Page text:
Definitely a love it or hate it type film. Very violent. Very slow. Very dark. Very negative. Very realistic. Some people will feel that director Sam Peckinpah (The Wild Bunch, Convoy) goes too far too many times in the film. He does and it is to get a reaction and be controversial.
American mathematician David Sumner (Dustin Hoffman – Kramer vs. Kramer, Tootsie) and his new wife Amy (Susan George – Mandingo, The House Where Evil Dwells) have moved to her native town of Wakely on the English coast. David, who is quite arrogant, is treated like an unwelcomed outsider from the very beginning.
Amy introduces David to an ex-boyfriend of hers named Charlie (Del Henney – Brannigan). David is busy working on his treatise on celestial navigation (as I said he is an intellectual and makes sure that everyone knows it), so he hires David and his friends to do some repairs on the house he and Amy bought.
Tension escalates in the town when fights break out, men hit on Amy and David is teased that he left the U.S. in order to avoid the Vietnam War and so is thought of as a coward. The violence and torment escalates and escalates. David is almost run off the road and Amy’s cat is found hanging in a closet. The sleepy burgh of Wakely is becoming a dangerous place to be.
If you just look at the film superficially then you will think it is filled with violence just for the sake of being violent. Really it is about the potential for violence that is inside all of us. Under the right (or wrong) circumstances we are all capable of it. The human condition is put under a microscope and looked at very closely.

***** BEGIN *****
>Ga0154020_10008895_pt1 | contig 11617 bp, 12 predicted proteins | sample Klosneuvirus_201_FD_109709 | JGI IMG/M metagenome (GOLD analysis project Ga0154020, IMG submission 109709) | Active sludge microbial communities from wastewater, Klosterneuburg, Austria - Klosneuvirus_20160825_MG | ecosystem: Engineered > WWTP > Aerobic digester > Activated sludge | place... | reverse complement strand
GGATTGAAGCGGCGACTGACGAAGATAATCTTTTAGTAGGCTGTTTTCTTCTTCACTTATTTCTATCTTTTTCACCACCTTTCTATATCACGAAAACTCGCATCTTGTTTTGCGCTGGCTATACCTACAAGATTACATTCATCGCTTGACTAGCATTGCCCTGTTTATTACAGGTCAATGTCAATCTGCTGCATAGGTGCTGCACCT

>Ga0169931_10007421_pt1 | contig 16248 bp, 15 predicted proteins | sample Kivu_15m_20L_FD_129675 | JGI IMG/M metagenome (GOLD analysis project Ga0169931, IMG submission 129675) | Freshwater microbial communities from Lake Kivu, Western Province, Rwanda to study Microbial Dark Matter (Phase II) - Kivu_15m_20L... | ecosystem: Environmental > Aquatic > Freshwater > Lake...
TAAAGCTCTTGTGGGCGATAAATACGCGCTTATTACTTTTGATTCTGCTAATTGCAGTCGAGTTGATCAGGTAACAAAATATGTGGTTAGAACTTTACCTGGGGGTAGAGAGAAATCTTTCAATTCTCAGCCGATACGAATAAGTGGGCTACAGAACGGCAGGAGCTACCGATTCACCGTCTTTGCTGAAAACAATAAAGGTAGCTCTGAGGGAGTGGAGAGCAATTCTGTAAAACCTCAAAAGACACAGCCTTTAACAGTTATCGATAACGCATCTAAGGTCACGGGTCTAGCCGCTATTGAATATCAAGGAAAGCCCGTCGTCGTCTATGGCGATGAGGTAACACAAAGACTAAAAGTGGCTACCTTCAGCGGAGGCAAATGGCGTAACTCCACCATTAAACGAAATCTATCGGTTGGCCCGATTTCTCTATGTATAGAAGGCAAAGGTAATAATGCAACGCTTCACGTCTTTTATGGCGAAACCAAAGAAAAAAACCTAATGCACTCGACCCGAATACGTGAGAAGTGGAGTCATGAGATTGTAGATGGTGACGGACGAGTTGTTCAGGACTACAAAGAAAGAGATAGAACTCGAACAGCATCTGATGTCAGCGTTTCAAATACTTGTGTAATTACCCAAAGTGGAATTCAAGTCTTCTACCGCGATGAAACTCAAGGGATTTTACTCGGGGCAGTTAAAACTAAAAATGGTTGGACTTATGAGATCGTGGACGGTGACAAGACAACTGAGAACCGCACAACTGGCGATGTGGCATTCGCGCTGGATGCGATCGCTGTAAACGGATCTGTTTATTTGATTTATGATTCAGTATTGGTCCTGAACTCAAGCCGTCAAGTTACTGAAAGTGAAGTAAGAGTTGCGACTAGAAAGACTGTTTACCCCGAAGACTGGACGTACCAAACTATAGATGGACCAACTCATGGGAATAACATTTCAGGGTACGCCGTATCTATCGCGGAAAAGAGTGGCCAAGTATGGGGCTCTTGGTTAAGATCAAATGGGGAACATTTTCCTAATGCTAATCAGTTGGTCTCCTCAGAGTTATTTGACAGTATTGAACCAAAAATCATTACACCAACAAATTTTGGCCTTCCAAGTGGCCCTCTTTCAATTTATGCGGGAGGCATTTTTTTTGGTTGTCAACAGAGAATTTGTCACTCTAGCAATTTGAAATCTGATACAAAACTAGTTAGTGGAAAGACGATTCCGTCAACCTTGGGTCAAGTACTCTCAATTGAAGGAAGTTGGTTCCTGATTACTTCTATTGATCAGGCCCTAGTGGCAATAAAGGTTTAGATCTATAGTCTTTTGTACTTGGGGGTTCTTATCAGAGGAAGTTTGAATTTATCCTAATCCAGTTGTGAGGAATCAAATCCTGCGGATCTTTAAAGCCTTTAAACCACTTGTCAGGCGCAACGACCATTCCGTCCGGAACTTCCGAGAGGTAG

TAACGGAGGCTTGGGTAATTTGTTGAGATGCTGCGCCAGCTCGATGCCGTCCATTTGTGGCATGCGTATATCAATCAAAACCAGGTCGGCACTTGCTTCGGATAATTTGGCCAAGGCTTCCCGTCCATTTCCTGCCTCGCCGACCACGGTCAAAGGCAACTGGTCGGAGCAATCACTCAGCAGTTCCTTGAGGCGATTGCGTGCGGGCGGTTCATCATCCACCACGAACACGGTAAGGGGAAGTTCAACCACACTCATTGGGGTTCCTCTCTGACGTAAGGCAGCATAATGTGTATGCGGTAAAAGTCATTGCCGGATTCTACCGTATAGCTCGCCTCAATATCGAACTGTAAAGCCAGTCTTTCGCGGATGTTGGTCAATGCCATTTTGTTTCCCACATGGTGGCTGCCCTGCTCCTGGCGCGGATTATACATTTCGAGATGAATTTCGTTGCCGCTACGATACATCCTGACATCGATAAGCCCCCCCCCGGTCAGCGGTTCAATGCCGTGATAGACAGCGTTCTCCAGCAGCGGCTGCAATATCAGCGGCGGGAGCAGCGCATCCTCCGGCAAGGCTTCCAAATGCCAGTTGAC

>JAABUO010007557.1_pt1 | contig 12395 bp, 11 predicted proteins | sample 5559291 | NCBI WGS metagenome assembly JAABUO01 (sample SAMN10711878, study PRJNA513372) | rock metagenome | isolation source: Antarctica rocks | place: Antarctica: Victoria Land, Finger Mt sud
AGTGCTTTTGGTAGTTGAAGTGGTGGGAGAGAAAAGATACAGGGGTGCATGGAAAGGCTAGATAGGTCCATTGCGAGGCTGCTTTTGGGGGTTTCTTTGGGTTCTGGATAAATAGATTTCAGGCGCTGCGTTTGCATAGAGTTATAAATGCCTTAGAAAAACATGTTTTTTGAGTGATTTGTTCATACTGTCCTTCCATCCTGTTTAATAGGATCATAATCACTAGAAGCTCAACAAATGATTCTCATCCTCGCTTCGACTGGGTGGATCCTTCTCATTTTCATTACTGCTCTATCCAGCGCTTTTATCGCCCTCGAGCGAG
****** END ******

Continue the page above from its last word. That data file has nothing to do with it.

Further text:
What I really found disturbing about the film was its views on and portrayal of women. Not many women who have been raped by a man then flirts with them afterwards. And the first shot of Amy (in a close up) is her without a bra (which happens all film) with erect nipples. Her husband David seems more worried about his house than his wife. I understand what Peckinpah is doing here, but that doesn’t make me any less upset.
A warning that watching this film might leave you disturbed for days.
- Audio commentary from 2003 by Stephen Prince, author of Savage Cinema: Sam Peckinpah and the Rise of Ultraviolent Movies
- Mantrap: “Straw Dogs”—The Final Cut
- Sam Peckinpah: Man of Iron
- New conversation between film critic Michael Sragow and filmmaker Roger Spottiswoode, who worked as one of the editors on the film
- New interview with film scholar Linda Williams about the controversies surrounding the film
- Archival interviews with actor Susan George, producer Daniel Melnick, and Peckinpah biographer Garner Simmons
- Behind-the-scenes footage
- TV spots and trailers
- PLUS: An essay by scholar and critic Joshua Clover